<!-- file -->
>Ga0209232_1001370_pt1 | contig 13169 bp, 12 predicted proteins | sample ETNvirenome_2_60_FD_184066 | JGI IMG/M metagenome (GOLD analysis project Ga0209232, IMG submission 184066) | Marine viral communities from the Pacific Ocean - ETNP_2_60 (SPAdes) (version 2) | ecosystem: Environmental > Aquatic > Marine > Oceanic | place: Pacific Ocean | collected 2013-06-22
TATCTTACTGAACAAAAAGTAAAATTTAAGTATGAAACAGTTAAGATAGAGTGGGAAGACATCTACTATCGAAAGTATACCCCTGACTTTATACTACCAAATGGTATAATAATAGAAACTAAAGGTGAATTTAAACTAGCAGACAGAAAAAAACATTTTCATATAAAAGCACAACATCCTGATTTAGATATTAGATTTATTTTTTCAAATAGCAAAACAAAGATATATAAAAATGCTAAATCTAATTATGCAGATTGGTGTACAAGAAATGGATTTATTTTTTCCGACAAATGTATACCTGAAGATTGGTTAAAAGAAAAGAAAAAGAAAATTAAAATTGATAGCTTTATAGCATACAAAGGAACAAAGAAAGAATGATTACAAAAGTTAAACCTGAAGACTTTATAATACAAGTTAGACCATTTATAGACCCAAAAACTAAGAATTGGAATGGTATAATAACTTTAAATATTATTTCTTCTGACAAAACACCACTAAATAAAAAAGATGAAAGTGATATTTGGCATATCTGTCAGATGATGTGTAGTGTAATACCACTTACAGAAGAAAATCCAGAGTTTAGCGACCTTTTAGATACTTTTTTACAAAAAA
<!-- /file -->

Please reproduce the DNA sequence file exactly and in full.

>Ga0209232_1001370_pt1 | contig 13169 bp, 12 predicted proteins | sample ETNvirenome_2_60_FD_184066 | JGI IMG/M metagenome (GOLD analysis project Ga0209232, IMG submission 184066) | Marine viral communities from the Pacific Ocean - ETNP_2_60 (SPAdes) (version 2) | ecosystem: Environmental > Aquatic > Marine > Oceanic | place: Pacific Ocean | collected 2013-06-22
TATCTTACTGAACAAAAAGTAAAATTTAAGTATGAAACAGTTAAGATAGAGTGGGAAGACATCTACTATCGAAAGTATACCCCTGACTTTATACTACCAAATGGTATAATAATAGAAACTAAAGGTGAATTTAAACTAGCAGACAGAAAAAAACATTTTCATATAAAAGCACAACATCCTGATTTAGATATTAGATTTATTTTTTCAAATAGCAAAACAAAGATATATAAAAATGCTAAATCTAATTATGCAGATTGGTGTACAAGAAATGGATTTATTTTTTCCGACAAATGTATACCTGAAGATTGGTTAAAAGAAAAGAAAAAGAAAATTAAAATTGATAGCTTTATAGCATACAAAGGAACAAAGAAAGAATGATTACAAAAGTTAAACCTGAAGACTTTATAATACAAGTTAGACCATTTATAGACCCAAAAACTAAGAATTGGAATGGTATAATAACTTTAAATATTATTTCTTCTGACAAAACACCACTAAATAAAAAAGATGAAAGTGATATTTGGCATATCTGTCAGATGATGTGTAGTGTAATACCACTTACAGAAGAAAATCCAGAGTTTAGCGACCTTTTAGATACTTTTTTACAAAAAA